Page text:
Keeping dogs happy at christmas

Christmas Dog Safety

Think of Christmas and the first three things to spring to mind for us are food, festivities and did we say food? It’s a time of over-indulgence and family-bonding. After the year we’ve all had, having a stress-free and relaxing Christmas is rightly at the top of our agendas. For many Christmas dogs this will be their very first celebration! Whilst this year will undoubtedly be a little different to normal, there are a number of risks to their health and happiness. Read on to learn how to care for your dog this Christmas.

Christmas dog watch outs

It’s tempting to fall for those puppy eyes, suckering to their every whim over Christmas but it’s not in their best interest nor yours. Unless you enjoy cleaning up brown-coloured presents from your kitchen floor that is, or worse. So, before we discuss some of the ingredients your pup can safely enjoy with you, one of the most important takeaways from this blog is to be aware of over-feeding. Over-feeding is one of the greatest mistakes we pet owners make. The proof is in the soaring number of dogs suffering from pancreatitis at Christmas. Pancreatitis is a condition caused by excessive overindulgence in fatty and rich foods, leading to symptoms such as vomiting, lethargy and even death. Tap the link to learn more about pancreatitis and safe food for dogs with pancreatitis.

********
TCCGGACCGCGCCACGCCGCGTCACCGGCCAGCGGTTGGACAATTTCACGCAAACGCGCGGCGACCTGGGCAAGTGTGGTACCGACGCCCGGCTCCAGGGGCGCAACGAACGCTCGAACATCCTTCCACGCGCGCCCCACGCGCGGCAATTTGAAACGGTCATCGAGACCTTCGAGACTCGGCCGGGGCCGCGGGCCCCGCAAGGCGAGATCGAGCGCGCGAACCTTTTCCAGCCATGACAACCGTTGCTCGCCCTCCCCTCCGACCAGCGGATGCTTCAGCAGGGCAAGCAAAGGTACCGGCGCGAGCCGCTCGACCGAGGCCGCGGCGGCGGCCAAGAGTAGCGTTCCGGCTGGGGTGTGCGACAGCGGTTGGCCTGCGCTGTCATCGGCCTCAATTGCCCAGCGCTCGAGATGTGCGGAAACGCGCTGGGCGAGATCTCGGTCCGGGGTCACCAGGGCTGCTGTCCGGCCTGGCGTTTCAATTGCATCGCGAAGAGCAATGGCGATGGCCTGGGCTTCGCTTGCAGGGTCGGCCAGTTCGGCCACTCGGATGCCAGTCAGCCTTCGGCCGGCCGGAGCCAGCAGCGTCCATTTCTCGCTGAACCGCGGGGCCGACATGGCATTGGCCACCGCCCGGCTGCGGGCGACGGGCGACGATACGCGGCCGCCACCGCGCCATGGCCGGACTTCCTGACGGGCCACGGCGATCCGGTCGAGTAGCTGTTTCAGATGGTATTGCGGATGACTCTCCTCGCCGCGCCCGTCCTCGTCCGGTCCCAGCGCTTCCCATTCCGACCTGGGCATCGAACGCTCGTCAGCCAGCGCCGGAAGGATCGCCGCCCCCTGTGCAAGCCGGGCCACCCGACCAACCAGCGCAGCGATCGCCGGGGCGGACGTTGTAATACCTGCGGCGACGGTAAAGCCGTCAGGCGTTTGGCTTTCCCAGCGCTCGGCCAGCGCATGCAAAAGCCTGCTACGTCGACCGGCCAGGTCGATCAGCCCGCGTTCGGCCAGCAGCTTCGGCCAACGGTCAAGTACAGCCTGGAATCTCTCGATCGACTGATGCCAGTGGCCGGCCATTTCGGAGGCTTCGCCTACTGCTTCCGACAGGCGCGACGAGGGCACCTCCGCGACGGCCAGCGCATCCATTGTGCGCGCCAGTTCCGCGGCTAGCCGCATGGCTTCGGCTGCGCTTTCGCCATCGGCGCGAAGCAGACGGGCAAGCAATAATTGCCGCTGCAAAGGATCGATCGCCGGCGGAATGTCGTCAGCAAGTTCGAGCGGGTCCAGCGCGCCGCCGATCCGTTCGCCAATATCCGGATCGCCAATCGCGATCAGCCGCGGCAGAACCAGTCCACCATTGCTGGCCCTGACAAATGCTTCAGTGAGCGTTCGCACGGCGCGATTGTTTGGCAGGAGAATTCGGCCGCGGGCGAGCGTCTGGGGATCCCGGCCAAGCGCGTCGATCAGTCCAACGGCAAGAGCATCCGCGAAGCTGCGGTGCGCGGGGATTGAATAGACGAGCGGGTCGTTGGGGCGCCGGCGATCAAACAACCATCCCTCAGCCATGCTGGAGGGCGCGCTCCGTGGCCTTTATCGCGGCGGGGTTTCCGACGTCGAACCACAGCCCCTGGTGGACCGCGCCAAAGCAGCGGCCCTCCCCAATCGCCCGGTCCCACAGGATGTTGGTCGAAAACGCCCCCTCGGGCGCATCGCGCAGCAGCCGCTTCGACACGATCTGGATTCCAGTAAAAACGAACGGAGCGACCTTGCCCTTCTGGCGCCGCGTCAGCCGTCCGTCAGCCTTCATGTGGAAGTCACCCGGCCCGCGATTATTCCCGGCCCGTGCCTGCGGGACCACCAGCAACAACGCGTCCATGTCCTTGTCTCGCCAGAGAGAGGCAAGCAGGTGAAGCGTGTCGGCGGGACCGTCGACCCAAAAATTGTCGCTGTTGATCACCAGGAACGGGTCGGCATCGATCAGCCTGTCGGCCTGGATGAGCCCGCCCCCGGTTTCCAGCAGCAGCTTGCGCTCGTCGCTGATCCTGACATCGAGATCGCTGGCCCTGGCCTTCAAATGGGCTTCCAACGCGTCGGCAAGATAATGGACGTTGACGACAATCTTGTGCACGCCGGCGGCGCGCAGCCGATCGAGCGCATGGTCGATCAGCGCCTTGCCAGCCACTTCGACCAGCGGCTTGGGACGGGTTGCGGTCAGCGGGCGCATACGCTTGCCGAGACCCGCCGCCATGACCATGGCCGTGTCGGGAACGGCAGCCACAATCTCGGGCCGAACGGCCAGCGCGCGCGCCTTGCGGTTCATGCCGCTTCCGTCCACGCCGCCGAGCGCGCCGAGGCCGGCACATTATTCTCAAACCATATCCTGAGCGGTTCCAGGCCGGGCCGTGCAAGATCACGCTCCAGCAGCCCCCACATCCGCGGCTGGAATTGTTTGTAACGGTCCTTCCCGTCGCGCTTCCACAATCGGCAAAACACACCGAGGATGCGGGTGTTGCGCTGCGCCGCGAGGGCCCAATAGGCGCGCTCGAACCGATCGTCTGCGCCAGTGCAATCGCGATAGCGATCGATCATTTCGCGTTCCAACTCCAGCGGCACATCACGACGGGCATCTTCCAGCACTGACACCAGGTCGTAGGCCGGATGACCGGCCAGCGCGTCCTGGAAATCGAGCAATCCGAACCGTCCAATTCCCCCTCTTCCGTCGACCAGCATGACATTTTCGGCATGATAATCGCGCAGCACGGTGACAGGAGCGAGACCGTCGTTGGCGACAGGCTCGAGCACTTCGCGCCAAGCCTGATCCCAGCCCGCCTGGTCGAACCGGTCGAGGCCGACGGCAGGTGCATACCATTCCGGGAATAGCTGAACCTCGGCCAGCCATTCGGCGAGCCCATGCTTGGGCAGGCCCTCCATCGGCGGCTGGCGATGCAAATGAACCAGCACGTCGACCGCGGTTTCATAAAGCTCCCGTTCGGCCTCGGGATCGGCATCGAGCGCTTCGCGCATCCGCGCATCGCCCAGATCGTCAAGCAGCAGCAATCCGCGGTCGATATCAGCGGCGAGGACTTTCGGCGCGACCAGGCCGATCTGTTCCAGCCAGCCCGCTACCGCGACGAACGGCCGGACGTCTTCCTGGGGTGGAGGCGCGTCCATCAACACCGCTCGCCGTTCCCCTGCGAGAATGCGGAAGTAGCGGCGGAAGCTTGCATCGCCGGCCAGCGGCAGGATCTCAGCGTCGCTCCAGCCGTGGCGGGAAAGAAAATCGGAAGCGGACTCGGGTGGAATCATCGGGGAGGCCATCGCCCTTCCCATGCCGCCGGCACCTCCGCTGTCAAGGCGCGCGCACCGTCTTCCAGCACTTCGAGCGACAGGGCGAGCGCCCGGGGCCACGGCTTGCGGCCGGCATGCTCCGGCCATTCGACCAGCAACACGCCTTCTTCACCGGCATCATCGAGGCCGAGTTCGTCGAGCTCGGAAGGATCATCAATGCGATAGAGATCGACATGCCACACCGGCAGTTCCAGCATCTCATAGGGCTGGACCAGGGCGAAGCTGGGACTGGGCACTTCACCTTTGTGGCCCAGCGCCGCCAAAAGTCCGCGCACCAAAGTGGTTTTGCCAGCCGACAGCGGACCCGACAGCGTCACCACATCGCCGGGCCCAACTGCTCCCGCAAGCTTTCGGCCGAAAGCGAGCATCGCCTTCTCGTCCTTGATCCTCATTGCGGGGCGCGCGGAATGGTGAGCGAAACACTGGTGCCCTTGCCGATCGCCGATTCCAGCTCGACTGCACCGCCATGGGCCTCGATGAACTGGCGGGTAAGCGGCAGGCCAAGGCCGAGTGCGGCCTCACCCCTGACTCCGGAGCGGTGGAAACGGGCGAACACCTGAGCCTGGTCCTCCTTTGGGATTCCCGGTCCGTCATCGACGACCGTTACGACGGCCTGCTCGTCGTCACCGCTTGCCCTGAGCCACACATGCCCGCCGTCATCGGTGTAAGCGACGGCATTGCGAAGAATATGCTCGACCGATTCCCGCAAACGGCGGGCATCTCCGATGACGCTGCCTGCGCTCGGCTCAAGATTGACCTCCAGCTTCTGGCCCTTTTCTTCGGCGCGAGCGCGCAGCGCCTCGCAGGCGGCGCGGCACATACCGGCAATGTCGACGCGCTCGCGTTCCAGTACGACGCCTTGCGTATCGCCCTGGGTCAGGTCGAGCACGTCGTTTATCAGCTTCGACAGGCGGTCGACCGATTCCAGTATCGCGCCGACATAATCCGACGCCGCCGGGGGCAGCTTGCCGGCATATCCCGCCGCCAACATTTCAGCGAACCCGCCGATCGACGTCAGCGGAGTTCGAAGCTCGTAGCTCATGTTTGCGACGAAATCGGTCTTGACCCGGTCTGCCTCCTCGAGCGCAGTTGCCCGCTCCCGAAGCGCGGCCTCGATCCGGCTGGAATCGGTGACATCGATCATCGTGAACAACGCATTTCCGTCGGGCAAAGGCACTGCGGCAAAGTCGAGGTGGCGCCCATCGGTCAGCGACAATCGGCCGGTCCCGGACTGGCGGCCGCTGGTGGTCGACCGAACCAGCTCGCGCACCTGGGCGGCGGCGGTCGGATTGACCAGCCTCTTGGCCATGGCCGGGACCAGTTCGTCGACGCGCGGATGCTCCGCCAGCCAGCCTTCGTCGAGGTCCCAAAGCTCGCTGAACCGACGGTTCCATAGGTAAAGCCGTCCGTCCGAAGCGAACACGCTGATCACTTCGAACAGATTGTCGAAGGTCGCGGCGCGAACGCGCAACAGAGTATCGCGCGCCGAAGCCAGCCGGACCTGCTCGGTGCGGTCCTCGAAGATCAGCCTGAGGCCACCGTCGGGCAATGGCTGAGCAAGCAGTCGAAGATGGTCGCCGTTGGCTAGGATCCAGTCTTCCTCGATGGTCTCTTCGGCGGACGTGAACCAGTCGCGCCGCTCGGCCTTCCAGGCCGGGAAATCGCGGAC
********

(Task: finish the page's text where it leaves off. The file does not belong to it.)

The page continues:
Christmas Dinner with Sausage DogsEat, Drink, Avoid – what Christmas dog foods can and cannot be eaten?

It’s not all no fun and games. Some parts of your Christmas dinner are perfectly okay for your pooch to enjoy in the right quantity. Let’s work our way around your roast dinner to see which parts are okay or not okay to eat:

  • Turkey / Chicken – Okay. Poultry is a low-fat animal meat, so is perfectly okay in moderation. Be wary to remove the fatty skin and avoid bones.
  • Carrots – Okay. Doggies can tuck into raw or steamed carrots, so don’t throw away those carrot tops!
  • Brussel Sprouts – Okay, be warned your nose might regret it later! Brussel Sprouts can cause excessive flatulence, especially if eaten raw.
  • Gravy – Steer clear as it can include excessive amounts of alcohol, salt, onion or fat.
  • Cranberry Sauce – Approach with caution, it is high in sugar and may contain currants or raisins which are toxic.
  • Yorkshire Pudding – Okay – these contain dairy which can trigger off sensitivities, but fine as a one off.
  • Roast Potatoes – This is a No No as are all roasted bits. Remember they have been roasted in plenty of fat.